3D-Printed Soft Robots Can Be Controlled by Magnets
Matthew Greenwood posted on June 25, 2018 |

Massachusetts Institute of Technology (MIT) engineers have created miniature 3D-printed structures whose movements can be controlled with external magnetic fields.

The structures include a smooth ring that can wrinkle up, a long tube that squeezes itself shut, a sheet that folds itself, and a spider-like object that can crawl, roll and jump—and even wrap itself around a pill that it can carry across a flat surface.

The researchers made the structures out of a new type of 3D-printable ink infused with tiny magnetic particles. They then fitted an electromagnet around the nozzle of a 3D printer, causing the magnetic particles to align themselves in a single orientation as the ink passed through the nozzle.

By controlling the magnetic orientation of specific sections in the structure, the researchers are able to produce items that can change into intricate formations and even move—all according to how they respond to a magnetic field.

Structures change shape with the wave of a magnet.

Instead of making entire structures with magnetic particles that have the same orientation, the team looked for ways to magnetize individual sections of the structures. This was achieved by changing the direction of the electromagnet around the printer’s nozzle as each section was printed; this tuned the orientation of magnetic particles in each section differently.

When exposed to an external magnetic field, each section would move in a distinct way that was determined by the direction of its magnetized particles—allowing the structure to wrinkle, bend or elongate. The researchers theorize that the structures should be able to take on more complex shapes and even move.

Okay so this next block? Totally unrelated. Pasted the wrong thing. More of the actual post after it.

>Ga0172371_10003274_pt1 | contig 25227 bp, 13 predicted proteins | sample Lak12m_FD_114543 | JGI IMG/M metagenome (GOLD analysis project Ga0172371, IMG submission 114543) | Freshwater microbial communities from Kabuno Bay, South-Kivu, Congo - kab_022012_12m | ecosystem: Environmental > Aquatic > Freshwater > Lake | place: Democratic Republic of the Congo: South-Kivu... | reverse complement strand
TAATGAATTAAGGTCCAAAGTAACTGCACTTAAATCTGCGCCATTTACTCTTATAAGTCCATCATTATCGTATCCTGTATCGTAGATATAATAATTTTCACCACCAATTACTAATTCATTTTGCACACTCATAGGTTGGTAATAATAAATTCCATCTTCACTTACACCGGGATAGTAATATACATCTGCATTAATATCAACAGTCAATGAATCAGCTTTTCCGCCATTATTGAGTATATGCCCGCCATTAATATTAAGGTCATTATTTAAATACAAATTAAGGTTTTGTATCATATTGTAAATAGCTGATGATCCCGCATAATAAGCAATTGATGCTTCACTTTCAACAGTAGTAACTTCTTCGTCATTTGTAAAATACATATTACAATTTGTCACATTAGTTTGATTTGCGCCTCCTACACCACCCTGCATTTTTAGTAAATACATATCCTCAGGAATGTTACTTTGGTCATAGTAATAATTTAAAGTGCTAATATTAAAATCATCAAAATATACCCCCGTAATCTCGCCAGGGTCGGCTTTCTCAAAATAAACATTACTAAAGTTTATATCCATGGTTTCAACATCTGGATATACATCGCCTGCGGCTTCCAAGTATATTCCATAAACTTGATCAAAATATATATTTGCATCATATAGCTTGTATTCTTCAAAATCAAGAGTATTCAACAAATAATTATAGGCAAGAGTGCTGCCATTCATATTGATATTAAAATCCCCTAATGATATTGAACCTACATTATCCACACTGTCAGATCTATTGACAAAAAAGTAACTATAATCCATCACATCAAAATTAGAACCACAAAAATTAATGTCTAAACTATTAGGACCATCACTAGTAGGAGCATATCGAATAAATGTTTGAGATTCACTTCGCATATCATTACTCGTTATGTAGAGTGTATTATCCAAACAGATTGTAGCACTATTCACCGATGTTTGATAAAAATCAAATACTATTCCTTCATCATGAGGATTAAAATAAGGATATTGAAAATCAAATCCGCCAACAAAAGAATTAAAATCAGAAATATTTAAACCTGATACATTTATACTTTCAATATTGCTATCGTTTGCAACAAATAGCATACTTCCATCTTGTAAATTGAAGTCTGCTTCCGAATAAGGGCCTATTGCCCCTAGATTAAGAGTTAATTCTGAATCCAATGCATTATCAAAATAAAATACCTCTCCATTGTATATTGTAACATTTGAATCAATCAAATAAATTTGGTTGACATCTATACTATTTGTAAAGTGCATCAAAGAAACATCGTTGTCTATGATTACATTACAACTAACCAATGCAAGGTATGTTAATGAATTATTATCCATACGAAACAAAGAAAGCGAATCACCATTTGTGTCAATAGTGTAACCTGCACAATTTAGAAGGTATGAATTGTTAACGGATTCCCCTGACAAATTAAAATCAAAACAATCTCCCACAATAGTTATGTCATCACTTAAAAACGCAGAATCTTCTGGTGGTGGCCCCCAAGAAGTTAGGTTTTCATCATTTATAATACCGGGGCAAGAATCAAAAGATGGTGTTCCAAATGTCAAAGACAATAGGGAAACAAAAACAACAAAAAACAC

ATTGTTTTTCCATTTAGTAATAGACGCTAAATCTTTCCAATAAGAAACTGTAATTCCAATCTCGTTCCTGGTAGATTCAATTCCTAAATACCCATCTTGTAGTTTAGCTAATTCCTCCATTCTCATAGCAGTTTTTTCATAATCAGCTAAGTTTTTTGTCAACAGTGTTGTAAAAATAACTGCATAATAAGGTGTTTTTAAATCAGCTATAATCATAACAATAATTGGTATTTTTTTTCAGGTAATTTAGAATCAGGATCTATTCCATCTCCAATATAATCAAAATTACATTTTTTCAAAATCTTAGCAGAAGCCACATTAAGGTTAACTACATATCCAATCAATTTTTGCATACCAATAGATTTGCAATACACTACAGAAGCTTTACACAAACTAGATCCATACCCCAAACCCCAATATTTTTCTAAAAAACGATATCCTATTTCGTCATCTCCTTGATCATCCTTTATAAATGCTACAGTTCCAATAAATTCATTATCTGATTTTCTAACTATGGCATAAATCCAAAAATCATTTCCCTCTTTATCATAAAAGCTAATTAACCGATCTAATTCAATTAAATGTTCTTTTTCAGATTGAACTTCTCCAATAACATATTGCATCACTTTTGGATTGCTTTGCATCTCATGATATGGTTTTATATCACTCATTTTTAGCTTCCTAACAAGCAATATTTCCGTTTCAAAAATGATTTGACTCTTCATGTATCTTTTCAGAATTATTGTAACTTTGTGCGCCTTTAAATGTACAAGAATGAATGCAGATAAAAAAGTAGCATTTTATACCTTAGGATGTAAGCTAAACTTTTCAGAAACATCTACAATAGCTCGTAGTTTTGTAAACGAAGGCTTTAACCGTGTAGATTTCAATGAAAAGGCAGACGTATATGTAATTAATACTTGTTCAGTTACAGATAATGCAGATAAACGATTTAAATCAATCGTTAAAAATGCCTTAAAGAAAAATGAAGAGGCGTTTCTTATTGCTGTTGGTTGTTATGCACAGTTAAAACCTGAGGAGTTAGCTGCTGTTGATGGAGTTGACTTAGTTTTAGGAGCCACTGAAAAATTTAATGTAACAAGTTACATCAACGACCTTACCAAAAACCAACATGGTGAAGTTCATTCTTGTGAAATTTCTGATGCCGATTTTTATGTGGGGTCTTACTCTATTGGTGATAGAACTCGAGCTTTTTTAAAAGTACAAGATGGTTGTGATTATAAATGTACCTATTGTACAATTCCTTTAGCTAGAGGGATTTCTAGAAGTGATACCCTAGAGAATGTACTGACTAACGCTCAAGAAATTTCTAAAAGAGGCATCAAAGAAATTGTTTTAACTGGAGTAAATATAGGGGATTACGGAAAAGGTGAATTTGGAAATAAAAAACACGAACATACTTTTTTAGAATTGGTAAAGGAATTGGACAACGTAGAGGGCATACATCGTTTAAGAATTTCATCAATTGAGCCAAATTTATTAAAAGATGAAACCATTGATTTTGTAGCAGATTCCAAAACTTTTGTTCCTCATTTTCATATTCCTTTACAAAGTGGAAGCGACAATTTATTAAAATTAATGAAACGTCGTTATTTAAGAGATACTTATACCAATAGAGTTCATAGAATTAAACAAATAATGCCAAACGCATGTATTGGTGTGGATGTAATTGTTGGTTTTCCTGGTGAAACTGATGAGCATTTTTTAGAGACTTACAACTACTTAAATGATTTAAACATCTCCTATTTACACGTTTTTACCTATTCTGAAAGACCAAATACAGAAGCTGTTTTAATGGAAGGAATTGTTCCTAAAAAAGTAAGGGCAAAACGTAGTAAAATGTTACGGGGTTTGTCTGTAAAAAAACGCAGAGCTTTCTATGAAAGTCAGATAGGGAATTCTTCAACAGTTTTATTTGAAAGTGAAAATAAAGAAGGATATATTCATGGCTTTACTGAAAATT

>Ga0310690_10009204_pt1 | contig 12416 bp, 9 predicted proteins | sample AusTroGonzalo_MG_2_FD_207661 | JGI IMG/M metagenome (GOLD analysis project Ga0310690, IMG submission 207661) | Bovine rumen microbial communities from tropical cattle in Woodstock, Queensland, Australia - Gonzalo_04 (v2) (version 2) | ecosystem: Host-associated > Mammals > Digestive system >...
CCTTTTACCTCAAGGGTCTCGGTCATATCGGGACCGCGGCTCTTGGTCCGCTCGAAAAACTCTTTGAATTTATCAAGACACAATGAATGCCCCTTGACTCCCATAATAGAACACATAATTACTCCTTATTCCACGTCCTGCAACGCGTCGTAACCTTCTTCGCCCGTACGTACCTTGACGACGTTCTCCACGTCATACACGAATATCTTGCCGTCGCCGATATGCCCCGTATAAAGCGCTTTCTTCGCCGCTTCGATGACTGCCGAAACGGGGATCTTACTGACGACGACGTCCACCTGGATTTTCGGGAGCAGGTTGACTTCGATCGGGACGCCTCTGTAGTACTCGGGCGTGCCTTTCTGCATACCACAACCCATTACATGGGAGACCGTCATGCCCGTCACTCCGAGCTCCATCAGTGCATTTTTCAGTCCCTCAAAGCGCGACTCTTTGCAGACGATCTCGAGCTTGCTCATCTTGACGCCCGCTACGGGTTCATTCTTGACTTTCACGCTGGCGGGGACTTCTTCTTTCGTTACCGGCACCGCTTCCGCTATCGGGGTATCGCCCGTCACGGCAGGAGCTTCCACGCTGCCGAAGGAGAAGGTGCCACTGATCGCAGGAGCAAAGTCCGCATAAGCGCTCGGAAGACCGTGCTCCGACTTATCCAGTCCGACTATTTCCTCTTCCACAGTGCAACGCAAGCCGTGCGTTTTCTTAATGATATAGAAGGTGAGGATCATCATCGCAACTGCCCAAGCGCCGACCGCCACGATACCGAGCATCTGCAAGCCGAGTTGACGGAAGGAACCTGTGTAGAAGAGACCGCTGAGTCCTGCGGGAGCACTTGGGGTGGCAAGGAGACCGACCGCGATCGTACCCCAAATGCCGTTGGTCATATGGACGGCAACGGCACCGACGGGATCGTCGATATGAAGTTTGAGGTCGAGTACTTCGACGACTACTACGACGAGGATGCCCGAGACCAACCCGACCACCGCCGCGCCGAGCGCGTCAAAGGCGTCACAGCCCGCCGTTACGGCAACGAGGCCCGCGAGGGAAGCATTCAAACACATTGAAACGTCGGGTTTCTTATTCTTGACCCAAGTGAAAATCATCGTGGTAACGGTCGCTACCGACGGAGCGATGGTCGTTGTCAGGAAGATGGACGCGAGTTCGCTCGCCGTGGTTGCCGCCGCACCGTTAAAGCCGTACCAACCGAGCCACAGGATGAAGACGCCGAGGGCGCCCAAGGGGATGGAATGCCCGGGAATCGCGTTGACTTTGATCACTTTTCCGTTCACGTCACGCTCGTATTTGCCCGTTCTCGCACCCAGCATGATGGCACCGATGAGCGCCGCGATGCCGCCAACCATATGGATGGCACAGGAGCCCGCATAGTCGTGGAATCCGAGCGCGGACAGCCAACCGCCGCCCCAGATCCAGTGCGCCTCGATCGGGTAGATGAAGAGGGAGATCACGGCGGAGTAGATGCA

These devices hold substantial promise for biomedical applications. The robots could be inserted into a human body and controlled externally without the need for invasive surgery or wiring. And because of the structures’ fast response to magnetic stimuli, they could perform a number of tasks in a short amount of time. “We think there’s great promise in this idea of magnetic actuation, because it is fast, forceful, body-benign, and can be remotely controlled,” said Yoonho Kim, one of the researchers.

The technology could also be adapted easily. “We have developed a printing platform and a predictive model for others to use. People can design their own structures and domain patterns,” said Xuanhe Zhao, professor in MIT’s Department of Mechanical Engineering and Department of Civil and Environmental Engineering. “By programming complex information … one can even print intelligent machines such as robots.”

Read more about how 3D printing is changing the biomedical field at Open Source Innovation Could Put a 3D Bioprinter in Your Living Room.


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